Human Response to Environmental Change in Cambodia

The Interrelated Impacts of Credit Access, Market Access and Forest Proximity on Livelihood Strategies in Cambodia

Livelihood diversification strategies for households in developing countries are influenced by access to financial credit, to markets and to forests. Understanding their interrelated impacts has important implications for development policy, including for market access, credit provision, and forest conservation. Using a two-round panel survey of 2,417 households in 64 villages in four Provinces in Cambodia and geospatial analysis, we analyze the influence of formal and informal financial credit, market and road access, and forest access on livelihood diversification strategies. Using econometric techniques to control for interrelated effects, we find credit utilization is significant with off-farm business and wage livelihood activities, land transactions, livestock activities, and remittances. Households below the poverty line use credit primarily for consumption and agricultural investments, but above the poverty line for business investment or for buying land, houses, or vehicles. Market access is significant with total income and expenditures, as well as portfolio shifts to off-farm business and wage activities. Forest access contributes significantly to both total income and expenditures in multivariable regressions controlling for credit and market access, and we find evidence that poverty alleviation is maximized when households have both high forest and market access. We do not find that, in aggregate, households near to forests are in a “poverty trap” due to market remoteness, but we do find that they are disadvantaged in pursuing agricultural livelihoods and households with both low forest and market access are poorest. Using the technique of dominance analysis, we find that financial credit contributes more than market or forest access to total income, expenditures, and livestock income. However, market access is more important than credit for off-farm, on-farm and crop incomes. Forest access contributes more to total income than road access when controlling for access to Phnom Penh and is more important than credit for crop livelihoods.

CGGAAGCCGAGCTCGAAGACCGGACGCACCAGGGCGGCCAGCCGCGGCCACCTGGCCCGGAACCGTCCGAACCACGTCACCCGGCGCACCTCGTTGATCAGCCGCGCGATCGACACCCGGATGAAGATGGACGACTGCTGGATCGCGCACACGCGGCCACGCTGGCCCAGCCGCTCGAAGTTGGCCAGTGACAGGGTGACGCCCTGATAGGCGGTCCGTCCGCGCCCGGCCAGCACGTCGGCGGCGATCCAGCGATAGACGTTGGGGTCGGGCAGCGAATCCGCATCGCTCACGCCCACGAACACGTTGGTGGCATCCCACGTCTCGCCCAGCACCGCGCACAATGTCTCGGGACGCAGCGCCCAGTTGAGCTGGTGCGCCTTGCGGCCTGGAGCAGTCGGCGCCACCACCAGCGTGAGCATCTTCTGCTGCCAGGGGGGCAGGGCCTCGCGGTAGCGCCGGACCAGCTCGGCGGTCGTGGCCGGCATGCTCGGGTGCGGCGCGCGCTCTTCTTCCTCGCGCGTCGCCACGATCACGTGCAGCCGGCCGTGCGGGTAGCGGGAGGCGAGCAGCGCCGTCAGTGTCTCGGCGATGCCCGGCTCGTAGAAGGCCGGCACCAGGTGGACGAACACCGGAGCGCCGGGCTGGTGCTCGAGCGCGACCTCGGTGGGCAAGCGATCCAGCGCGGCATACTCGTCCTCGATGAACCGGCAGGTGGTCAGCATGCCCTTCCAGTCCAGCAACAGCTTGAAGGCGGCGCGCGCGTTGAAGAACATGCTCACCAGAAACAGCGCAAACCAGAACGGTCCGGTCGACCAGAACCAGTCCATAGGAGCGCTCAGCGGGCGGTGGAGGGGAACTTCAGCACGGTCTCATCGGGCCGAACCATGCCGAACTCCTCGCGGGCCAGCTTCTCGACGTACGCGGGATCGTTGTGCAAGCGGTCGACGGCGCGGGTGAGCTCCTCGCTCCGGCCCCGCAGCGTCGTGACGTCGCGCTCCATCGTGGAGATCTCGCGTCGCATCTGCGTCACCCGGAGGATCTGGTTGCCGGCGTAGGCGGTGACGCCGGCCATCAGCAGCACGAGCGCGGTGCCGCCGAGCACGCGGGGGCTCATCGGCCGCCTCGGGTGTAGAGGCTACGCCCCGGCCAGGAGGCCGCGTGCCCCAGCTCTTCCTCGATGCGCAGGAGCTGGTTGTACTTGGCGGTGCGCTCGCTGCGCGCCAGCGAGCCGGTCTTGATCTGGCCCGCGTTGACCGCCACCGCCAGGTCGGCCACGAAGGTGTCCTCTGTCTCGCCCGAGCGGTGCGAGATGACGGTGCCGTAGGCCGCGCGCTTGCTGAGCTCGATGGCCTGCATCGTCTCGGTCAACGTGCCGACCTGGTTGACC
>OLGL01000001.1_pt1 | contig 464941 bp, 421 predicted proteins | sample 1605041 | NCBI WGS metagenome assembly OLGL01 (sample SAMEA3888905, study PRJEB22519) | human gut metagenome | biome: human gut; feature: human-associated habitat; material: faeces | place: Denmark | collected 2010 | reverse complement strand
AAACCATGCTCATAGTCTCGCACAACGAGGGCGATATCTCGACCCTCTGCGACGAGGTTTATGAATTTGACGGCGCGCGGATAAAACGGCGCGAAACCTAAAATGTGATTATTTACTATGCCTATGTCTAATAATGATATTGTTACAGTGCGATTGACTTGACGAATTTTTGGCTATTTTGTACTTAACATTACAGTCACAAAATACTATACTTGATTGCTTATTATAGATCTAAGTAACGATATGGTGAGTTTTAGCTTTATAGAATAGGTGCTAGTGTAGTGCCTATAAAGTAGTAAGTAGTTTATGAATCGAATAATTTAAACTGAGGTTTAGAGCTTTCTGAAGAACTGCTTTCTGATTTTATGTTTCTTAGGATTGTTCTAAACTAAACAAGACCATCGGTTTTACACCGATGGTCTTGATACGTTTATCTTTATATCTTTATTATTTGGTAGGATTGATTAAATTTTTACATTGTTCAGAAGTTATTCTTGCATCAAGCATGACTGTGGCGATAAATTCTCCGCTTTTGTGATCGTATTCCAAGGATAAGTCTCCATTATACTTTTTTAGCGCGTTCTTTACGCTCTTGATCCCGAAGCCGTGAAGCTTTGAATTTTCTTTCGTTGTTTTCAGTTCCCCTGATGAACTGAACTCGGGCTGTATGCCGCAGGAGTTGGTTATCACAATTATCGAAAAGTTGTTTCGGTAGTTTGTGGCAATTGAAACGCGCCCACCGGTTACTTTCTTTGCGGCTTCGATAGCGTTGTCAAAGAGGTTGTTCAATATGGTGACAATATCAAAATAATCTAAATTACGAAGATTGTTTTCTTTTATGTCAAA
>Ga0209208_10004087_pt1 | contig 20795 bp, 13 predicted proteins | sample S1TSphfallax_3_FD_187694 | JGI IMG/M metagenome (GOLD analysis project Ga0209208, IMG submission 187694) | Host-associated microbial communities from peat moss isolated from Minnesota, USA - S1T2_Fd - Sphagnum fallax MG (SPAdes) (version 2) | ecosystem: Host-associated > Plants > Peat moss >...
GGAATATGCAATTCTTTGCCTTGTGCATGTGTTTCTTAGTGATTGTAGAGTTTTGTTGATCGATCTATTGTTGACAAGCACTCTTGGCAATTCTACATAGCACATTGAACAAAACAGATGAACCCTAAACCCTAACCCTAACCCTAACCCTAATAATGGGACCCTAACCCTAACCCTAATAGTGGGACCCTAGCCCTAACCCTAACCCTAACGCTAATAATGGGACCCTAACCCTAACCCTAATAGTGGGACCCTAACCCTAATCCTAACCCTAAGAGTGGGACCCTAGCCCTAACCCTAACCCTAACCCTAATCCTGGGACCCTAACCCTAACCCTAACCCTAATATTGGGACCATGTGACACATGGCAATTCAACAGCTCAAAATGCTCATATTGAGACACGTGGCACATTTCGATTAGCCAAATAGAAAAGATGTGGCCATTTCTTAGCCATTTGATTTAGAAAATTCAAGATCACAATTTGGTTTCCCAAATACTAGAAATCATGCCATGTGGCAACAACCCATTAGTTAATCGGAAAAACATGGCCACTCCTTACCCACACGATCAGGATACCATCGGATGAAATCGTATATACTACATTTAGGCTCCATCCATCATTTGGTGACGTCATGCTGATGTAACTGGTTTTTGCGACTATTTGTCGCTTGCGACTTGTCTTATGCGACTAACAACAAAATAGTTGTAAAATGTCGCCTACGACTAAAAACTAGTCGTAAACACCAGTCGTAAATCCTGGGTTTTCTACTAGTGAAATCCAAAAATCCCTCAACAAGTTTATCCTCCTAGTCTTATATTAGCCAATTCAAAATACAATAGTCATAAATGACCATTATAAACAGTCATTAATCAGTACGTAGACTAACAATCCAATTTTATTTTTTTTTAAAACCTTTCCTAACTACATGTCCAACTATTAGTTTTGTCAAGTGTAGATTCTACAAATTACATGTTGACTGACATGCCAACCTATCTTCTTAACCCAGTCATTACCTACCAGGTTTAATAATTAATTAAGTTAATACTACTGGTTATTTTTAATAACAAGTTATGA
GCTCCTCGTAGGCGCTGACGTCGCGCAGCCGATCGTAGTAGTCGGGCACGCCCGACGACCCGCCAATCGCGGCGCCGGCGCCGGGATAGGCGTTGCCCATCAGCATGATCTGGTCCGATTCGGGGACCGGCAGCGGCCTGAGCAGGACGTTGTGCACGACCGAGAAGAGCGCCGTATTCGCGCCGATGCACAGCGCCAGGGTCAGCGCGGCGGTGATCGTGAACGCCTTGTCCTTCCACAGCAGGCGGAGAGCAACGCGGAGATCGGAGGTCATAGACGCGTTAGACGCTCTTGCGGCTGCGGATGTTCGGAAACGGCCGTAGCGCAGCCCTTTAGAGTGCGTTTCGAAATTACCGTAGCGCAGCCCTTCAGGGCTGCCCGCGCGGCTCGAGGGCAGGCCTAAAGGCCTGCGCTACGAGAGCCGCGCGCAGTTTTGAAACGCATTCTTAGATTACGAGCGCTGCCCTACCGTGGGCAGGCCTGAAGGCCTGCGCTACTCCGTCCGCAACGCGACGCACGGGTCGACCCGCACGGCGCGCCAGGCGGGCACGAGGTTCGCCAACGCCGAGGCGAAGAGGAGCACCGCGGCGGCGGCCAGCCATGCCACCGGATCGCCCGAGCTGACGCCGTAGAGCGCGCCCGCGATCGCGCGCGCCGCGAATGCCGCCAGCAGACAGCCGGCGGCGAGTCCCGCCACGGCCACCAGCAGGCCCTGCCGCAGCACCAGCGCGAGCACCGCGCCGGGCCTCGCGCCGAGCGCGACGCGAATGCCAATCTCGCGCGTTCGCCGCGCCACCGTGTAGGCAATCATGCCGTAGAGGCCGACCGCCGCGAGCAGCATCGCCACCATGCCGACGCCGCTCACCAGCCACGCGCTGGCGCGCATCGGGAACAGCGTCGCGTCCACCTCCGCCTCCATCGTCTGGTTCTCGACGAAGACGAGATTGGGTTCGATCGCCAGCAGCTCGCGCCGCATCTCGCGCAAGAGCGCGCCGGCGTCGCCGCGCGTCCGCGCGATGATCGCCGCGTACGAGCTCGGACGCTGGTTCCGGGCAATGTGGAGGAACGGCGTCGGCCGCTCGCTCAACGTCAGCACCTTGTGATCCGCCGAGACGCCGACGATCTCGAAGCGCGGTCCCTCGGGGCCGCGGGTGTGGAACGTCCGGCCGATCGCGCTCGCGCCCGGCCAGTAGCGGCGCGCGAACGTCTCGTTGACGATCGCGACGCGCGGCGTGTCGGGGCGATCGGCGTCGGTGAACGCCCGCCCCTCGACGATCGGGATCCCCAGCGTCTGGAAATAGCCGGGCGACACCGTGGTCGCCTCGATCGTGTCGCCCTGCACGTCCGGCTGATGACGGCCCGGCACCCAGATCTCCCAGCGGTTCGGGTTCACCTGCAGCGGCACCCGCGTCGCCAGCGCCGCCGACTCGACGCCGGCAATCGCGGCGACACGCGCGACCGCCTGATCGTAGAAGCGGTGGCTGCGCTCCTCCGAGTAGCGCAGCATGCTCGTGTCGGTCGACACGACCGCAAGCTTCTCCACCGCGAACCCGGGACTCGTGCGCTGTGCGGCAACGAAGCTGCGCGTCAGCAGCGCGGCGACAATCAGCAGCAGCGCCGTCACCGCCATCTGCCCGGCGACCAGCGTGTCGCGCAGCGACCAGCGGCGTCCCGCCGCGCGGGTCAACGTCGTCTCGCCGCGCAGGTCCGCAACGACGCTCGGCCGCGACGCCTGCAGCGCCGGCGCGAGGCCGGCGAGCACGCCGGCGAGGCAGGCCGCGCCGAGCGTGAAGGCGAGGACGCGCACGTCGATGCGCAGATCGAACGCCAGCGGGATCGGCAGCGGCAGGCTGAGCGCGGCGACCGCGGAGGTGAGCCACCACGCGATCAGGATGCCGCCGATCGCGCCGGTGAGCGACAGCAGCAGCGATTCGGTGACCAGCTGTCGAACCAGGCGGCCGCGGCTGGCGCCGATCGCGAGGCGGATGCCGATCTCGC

A Scientific Research Agenda for Water Sustainability in the Mekong

We present a review of the scientific research needs for water sustainability of the Mekong River. One of the world’s longest rivers, millions depend daily on the Mekong for their food security and livelihoods, but the river is experiencing dramatic modifications, including extensive hydropower development. The 12 research challenges and themes presented here were identified by a diverse and interdisciplinary working group of 24 scientists with expertise in a broad range of scientific disciplines relevant to both physical and social dimensions of Mekong water sustainability, during a workshop held in Cambodia sponsored by the US National Science Foundation (NSF). The themes comprise a comprehensive research agenda that advocates an interdisciplinary, social-ecological approach. We describe the state of knowledge, and in doing so highlight key research needs and relevant literature. With many competing water needs, integrating these research needs into policy and management will be critical for future Mekong water sustainability.